We have lots of techniques for getting the rough age of the Earth, and we have a handful of techniques for getting a detailed age. The latter fall under radioactive dating methods, and they are very accurate; we can measure with incredible precision the decay rates of some elements, and these form an almost literal ticking clock that can be read.
The Earth is 4.567 billion years old, plus/minus a small fraction of that. The thing is, finding intact rocks close to that age is hard. The Earth is active, with rocks getting subducted deep into the crust (and below), new rocks forming, erosion weathering them into dust, and so on.
So it's pretty amazing that in Quebec, rocks have been found that are about 4.3 billion years old. They were discovered in the Nuvvuagittuq greenstone belt of northern Quebec, and the age was determined looking at ratios of isotopes of the elements samarium and neodymium.
These rocks date back to the time that the Earth's crust was separating from the mantle, and even predate the time of heavy bombardment, when the Earth was pummeled by asteroid and comet impacts. The rocks were formed well after the impact that formed the Moon however, which happened less than 100 million years after the Earth itself formed.
I'll add that small grains of minerals have been found that date back 4.3 billion years as well, but this is the first time extant rocks have been discovered. Science magazine has the full story (subscription required).
On a personal note, a few months ago I was giving a talk in Canada, and we visited the Ontario Science Centre. They had a timeline of the Earth laid out down a corridor, with rocks representing the various ages. That fellow on the left is a chunk of gneiss dated to be 4 billion years old, one of the oldest known rocks (I think it was the oldest known when it was found). It was sitting out there, so anyone could touch it. I am not mystical in any sense, but there was something very cool about touching the rock, actually contacting it physically. Monkey instincts, I guess, using our hands and fingers.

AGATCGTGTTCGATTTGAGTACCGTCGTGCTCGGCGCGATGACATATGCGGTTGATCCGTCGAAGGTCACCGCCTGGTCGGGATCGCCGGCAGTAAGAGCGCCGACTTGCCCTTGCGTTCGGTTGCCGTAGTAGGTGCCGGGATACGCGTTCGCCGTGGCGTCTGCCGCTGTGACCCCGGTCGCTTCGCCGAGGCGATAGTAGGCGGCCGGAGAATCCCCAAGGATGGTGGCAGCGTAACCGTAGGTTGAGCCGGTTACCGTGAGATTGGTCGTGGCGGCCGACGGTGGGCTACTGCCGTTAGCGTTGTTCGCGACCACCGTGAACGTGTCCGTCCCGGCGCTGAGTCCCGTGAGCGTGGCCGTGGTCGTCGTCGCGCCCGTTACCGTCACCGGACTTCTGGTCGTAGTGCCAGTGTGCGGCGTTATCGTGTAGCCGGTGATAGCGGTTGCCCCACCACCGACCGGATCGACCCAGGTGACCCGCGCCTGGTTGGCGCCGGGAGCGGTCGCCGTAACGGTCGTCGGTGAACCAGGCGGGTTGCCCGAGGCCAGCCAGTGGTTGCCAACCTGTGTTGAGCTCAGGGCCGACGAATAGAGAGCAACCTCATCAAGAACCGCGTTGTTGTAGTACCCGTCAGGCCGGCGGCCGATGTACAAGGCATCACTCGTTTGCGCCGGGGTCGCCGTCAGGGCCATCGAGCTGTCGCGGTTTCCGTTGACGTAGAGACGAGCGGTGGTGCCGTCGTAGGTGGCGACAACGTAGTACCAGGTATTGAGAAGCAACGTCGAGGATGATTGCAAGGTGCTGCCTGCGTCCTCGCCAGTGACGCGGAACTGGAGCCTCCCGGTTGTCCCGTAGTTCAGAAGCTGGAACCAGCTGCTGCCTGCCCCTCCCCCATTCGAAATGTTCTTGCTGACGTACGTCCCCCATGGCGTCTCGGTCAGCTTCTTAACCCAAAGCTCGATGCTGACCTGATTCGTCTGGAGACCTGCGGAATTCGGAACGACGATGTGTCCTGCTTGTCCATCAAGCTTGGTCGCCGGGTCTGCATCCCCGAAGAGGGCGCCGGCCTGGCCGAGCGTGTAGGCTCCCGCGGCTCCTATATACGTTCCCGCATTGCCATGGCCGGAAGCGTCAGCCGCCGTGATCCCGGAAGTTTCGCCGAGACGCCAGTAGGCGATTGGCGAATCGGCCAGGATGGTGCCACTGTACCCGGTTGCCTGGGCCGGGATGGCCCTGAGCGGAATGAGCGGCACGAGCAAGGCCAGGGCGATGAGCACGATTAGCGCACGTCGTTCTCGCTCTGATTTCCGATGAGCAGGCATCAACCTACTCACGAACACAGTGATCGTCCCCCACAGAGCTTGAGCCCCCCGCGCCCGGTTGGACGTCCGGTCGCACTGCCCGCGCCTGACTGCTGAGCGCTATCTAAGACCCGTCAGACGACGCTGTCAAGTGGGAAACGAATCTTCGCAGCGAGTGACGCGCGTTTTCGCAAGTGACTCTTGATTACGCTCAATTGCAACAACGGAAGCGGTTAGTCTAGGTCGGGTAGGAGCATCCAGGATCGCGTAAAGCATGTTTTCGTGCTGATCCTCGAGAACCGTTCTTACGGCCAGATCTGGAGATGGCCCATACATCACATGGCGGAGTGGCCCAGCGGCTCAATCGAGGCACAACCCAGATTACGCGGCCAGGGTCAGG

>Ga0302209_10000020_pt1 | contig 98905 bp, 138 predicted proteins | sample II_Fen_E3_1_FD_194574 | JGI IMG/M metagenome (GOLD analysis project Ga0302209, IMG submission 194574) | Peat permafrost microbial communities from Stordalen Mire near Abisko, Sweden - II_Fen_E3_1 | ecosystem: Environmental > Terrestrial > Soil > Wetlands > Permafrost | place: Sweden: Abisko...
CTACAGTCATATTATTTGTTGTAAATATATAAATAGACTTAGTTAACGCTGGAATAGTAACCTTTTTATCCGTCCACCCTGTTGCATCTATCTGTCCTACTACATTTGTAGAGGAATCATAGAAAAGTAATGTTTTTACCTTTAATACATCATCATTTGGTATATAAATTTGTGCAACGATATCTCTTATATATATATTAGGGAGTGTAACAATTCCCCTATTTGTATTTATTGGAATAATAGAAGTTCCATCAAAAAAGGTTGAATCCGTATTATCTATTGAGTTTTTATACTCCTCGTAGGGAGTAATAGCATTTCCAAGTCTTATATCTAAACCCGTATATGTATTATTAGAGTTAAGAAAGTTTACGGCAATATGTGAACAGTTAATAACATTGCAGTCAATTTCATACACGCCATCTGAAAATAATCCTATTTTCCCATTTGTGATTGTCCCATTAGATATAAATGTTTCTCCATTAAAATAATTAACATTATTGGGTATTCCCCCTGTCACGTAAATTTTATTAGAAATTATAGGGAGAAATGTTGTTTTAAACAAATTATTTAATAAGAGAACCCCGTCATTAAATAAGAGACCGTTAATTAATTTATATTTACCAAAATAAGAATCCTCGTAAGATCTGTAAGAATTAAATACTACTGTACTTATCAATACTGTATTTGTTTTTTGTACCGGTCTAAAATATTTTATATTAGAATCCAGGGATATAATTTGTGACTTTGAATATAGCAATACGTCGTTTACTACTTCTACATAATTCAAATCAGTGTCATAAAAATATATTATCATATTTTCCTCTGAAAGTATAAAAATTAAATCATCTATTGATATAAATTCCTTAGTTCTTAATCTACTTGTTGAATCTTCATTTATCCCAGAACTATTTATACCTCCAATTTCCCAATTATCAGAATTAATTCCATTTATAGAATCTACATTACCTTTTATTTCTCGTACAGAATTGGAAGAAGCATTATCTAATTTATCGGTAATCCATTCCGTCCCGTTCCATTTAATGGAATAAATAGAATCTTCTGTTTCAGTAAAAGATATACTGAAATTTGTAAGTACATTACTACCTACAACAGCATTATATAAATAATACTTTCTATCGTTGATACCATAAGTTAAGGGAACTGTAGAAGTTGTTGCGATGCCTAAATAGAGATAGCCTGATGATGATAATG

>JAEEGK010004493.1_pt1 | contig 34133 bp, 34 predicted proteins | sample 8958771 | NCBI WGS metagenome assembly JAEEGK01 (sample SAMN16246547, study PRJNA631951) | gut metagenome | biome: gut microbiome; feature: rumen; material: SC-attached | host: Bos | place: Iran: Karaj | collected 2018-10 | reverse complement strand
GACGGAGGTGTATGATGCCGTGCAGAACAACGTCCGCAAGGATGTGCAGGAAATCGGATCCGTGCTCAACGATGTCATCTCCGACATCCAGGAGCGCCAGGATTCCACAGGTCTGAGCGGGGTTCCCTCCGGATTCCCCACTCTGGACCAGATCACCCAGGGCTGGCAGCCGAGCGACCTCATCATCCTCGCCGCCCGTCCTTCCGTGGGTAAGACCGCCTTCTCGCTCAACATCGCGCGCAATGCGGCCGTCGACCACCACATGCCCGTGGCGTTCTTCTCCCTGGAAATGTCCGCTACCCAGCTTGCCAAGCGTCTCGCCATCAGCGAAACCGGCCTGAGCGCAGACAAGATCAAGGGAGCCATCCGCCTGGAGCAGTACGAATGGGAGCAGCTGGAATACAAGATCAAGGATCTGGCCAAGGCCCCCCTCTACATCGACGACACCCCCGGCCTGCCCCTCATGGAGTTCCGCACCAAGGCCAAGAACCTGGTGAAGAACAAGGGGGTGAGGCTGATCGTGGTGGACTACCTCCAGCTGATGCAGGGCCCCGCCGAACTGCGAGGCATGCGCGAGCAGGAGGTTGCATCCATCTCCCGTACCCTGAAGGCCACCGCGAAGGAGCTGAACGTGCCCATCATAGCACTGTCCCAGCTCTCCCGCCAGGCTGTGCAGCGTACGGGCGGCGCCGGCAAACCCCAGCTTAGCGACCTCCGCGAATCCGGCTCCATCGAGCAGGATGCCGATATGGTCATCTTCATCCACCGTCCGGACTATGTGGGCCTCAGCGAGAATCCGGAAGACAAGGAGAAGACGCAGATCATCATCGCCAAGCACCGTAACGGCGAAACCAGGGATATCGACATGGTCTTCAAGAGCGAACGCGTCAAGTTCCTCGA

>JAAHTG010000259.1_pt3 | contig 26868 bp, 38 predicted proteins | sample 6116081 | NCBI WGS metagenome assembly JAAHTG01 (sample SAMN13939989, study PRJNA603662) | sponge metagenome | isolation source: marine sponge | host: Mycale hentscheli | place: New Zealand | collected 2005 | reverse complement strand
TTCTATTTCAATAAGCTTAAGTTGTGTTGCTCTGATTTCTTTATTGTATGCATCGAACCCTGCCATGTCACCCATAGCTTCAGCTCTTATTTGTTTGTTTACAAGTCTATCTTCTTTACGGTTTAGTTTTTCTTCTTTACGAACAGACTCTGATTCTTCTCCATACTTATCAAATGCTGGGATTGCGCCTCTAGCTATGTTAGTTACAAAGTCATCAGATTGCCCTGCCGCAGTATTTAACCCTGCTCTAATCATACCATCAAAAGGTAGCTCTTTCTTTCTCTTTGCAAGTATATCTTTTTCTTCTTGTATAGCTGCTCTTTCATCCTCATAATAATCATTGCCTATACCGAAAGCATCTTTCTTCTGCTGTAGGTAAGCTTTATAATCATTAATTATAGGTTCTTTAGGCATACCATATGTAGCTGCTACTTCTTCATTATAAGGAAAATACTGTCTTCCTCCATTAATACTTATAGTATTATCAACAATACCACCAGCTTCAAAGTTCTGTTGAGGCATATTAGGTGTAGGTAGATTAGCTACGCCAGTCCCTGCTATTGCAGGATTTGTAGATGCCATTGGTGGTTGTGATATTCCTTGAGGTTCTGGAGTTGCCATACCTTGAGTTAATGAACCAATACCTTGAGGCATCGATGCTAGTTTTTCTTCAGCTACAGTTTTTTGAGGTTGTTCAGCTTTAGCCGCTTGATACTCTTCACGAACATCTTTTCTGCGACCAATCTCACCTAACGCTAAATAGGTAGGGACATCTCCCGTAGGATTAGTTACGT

The funny thing is, you'd walk right past it if you saw it in the dirt. It would look like an ordinary, if rather pretty, chunk of stone. But our other good monkey instincts are curiosity, and the ability to examine things, figure out how they work, why they exist. Some scientists somewhere studied geology, others studied radioactivity, others investigated how the Earth's surface formed. Together, these remote cousins (gneisses?) found all the clues we needed to put together the history of this rock, the Earth's surface, and the Earth itself.
If you want to believe the Earth is 6000 years old, then you have that right. But you are one of the blind men feeling the tail of an elephant and claiming it's a rope. You're missing the big picture, and in this case, it's a tapestry far richer, more satisfying, and more beautiful than you can know.
Tip o' the gelogist's hammer to Philippe Hamel and to Fark, which gave this story this marvelous headline: "6,000 year-old rocks found in Quebec." Credit for the first picture:Credit: Jonathan O'Neil/McGill Univ. via Science magazine. Second picture taken by me.